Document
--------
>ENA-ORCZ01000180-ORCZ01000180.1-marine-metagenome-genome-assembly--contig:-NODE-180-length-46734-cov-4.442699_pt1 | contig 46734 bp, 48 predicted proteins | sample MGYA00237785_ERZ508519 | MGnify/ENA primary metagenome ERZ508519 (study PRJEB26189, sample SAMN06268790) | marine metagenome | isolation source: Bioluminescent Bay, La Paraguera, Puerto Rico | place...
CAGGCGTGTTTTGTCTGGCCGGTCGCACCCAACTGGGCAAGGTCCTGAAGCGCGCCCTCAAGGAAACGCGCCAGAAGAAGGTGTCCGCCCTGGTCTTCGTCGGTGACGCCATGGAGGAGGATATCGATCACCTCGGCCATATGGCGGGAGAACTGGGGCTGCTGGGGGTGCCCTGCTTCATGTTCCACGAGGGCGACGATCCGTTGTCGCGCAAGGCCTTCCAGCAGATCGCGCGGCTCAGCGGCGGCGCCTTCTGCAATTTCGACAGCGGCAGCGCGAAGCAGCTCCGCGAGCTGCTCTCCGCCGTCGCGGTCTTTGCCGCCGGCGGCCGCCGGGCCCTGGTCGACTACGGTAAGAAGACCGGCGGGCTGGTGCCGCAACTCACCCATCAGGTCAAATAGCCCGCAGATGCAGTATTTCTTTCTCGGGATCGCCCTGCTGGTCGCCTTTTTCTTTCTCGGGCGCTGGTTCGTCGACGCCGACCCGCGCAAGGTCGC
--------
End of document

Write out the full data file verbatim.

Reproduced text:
>ENA-ORCZ01000180-ORCZ01000180.1-marine-metagenome-genome-assembly--contig:-NODE-180-length-46734-cov-4.442699_pt1 | contig 46734 bp, 48 predicted proteins | sample MGYA00237785_ERZ508519 | MGnify/ENA primary metagenome ERZ508519 (study PRJEB26189, sample SAMN06268790) | marine metagenome | isolation source: Bioluminescent Bay, La Paraguera, Puerto Rico | place...
CAGGCGTGTTTTGTCTGGCCGGTCGCACCCAACTGGGCAAGGTCCTGAAGCGCGCCCTCAAGGAAACGCGCCAGAAGAAGGTGTCCGCCCTGGTCTTCGTCGGTGACGCCATGGAGGAGGATATCGATCACCTCGGCCATATGGCGGGAGAACTGGGGCTGCTGGGGGTGCCCTGCTTCATGTTCCACGAGGGCGACGATCCGTTGTCGCGCAAGGCCTTCCAGCAGATCGCGCGGCTCAGCGGCGGCGCCTTCTGCAATTTCGACAGCGGCAGCGCGAAGCAGCTCCGCGAGCTGCTCTCCGCCGTCGCGGTCTTTGCCGCCGGCGGCCGCCGGGCCCTGGTCGACTACGGTAAGAAGACCGGCGGGCTGGTGCCGCAACTCACCCATCAGGTCAAATAGCCCGCAGATGCAGTATTTCTTTCTCGGGATCGCCCTGCTGGTCGCCTTTTTCTTTCTCGGGCGCTGGTTCGTCGACGCCGACCCGCGCAAGGTCGC